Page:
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  • FDA Date: 12/19/2012

    Pradaxa (dabigatran etexilate mesylate) FDA Drug Safety Communication

    Pradaxa (dabigatran etexilate mesylate) should not be used in patients with mechanical prosthetic heart valves

    This information reflects FDA's current analysis of data available to FDA concerning this drug. FDA intends to update this sheet when additional information or analyses become available.

    The U.S. Food and Drug Administration (FDA) is informing health care professionals and the public that the blood thinner (anticoagulant) Pradaxa (dabigatran etexilate mesylate) should not be used to prevent stroke or blood clots (major thromboembolic events) in patients with mechanical heart valves, also known as mechanical prosthetic heart valves. A clinical trial in Europe (the RE-ALIGN trial) was recently stopped because Pradaxa users were more likely to experience strokes, heart attacks, and blood clots forming on the mechanical heart valves than were users of the anticoagulant warfarin. There was also more bleeding after valve surgery in the Pradaxa users than in the warfarin users.

    Pradaxa is not approved for patients with atrial fibrillation caused by heart valve problems. FDA is requiring a contraindication (a warning against use) of Pradaxa in patients with mechanical heart valves. Health care professionals should promptly transition any patient with a mechanical heart valve who is taking Pradaxa to another medication. The use of Pradaxa in patients with another type of valve replacement made of natural biological tissue, known as a bioprosthetic valves, has not been evaluated and cannot be recommended. Patients with all types of prosthetic heart valve replacements taking Pradaxa should talk to their health care professional as soon as possible to determine the most appropriate anticoagulation treatment. Patients should not stop taking anticoagulant medications without guidance from their health care professional; stopping Pradaxa or other anticoagulants suddenly can increase the risk of blood clots and stroke.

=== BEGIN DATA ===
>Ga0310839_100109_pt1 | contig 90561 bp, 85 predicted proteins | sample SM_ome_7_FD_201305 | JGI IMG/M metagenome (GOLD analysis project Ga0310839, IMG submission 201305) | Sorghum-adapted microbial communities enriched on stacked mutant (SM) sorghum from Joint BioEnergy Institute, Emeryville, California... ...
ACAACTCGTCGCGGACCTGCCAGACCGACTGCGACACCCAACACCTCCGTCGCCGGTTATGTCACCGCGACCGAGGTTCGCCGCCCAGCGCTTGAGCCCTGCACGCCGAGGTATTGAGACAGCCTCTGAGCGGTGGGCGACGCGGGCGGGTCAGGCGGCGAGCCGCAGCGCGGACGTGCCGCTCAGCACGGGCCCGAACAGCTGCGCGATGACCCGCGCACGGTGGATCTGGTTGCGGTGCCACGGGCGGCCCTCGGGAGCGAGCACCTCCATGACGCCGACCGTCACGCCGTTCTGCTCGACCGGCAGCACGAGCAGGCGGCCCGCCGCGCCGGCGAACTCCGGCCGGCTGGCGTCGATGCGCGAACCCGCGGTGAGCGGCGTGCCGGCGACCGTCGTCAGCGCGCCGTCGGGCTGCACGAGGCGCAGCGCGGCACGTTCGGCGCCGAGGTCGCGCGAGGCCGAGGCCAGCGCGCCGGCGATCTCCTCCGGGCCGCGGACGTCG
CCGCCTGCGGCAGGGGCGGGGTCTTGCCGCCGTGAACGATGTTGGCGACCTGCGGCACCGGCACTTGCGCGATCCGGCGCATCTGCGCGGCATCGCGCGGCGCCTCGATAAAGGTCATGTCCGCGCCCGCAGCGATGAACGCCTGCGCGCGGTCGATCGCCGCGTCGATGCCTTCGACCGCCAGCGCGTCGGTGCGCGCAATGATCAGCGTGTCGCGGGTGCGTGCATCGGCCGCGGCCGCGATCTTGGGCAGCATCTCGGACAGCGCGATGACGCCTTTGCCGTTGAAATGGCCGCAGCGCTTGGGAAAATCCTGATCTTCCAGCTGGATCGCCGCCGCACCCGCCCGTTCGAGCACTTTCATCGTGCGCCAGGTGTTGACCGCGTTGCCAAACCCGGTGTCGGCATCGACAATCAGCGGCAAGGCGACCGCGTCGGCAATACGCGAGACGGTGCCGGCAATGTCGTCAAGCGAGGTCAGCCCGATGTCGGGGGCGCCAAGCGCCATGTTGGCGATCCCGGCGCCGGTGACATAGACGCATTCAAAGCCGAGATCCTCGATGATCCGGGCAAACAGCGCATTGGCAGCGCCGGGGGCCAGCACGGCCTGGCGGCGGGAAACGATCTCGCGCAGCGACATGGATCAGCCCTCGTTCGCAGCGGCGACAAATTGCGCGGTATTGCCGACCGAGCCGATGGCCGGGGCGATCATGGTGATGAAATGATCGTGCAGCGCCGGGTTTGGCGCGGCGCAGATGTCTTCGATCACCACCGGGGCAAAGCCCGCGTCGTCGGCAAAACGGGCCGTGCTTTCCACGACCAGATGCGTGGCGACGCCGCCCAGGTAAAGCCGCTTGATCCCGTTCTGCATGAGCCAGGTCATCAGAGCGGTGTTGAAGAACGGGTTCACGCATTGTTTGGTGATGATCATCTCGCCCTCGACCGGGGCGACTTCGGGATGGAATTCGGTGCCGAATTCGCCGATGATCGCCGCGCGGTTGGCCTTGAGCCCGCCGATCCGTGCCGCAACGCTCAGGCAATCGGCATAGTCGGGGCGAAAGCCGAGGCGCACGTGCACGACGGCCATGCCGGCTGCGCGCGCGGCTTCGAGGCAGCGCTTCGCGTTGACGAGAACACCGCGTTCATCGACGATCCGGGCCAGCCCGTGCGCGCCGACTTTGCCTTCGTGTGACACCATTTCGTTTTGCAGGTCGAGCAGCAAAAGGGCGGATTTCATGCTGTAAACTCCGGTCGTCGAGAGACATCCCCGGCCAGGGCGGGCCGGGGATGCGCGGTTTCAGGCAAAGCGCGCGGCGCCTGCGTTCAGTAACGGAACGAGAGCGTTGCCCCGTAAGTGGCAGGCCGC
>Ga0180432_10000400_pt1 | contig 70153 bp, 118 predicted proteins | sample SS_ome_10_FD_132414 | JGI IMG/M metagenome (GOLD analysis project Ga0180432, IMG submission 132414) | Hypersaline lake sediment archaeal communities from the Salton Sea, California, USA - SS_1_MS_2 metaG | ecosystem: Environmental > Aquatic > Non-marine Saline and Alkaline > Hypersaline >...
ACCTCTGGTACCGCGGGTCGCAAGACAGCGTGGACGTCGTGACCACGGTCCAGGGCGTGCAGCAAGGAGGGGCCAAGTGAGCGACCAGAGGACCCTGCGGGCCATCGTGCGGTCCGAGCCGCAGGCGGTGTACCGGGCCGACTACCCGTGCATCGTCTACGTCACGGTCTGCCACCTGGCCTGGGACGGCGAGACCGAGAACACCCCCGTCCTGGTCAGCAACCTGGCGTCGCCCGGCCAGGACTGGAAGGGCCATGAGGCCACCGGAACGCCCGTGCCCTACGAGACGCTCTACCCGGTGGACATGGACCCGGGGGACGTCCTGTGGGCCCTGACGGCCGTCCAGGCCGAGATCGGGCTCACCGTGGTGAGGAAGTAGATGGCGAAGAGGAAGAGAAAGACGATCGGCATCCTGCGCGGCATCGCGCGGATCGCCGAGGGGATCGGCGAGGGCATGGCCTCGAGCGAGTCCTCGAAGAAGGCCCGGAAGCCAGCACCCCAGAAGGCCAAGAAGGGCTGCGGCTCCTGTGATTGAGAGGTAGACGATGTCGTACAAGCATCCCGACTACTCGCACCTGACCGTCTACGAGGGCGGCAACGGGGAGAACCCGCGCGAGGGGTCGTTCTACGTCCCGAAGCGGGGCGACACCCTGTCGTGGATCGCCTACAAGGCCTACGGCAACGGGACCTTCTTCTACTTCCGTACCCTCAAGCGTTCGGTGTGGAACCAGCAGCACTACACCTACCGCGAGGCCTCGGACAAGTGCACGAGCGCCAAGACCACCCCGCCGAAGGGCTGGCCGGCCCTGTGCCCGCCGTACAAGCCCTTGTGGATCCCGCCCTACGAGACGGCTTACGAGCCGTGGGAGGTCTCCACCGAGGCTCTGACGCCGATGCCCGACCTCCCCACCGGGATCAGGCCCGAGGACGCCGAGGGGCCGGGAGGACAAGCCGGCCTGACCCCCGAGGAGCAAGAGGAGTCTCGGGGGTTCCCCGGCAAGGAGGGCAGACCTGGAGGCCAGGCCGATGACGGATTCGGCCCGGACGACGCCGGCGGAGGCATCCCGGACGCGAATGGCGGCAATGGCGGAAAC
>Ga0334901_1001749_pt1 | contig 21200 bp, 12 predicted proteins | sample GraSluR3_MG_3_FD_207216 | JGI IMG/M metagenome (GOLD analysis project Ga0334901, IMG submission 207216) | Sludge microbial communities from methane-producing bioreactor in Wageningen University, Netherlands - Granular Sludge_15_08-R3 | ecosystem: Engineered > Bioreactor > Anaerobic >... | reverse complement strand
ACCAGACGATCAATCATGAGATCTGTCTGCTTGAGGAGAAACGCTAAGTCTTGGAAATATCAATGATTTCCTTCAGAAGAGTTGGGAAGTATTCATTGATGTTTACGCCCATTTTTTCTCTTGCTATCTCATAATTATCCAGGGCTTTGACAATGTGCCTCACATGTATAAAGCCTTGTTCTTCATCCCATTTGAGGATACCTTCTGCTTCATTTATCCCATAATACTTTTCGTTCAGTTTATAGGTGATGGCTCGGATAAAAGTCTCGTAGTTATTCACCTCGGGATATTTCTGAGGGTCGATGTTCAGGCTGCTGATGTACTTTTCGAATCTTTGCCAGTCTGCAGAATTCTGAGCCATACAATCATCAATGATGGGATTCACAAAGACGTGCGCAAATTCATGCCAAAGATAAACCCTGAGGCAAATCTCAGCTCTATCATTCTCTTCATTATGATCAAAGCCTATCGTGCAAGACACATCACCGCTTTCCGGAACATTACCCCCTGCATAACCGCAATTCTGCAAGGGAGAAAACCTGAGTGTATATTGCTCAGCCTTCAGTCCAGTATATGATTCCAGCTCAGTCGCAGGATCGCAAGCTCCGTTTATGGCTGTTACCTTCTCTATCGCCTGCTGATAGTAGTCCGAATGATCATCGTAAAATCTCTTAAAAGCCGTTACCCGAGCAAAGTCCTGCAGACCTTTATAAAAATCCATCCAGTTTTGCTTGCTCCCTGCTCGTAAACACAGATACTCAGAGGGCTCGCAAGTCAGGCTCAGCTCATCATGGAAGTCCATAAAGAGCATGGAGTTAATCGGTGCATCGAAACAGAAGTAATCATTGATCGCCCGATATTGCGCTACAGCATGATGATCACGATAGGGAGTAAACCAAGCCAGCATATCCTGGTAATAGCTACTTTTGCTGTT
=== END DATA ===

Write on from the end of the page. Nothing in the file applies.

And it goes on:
FDA previously released a Drug Safety Communication about the risk of serious bleeding associated with the use of Pradaxa in patients with non-valvular atrial fibrillation (the population for which the drug is approved). FDA has not changed its recommendations regarding use of Pradaxa in the population for which it is approved.

    View the full FDA Drug Safety Communication on FDA.gov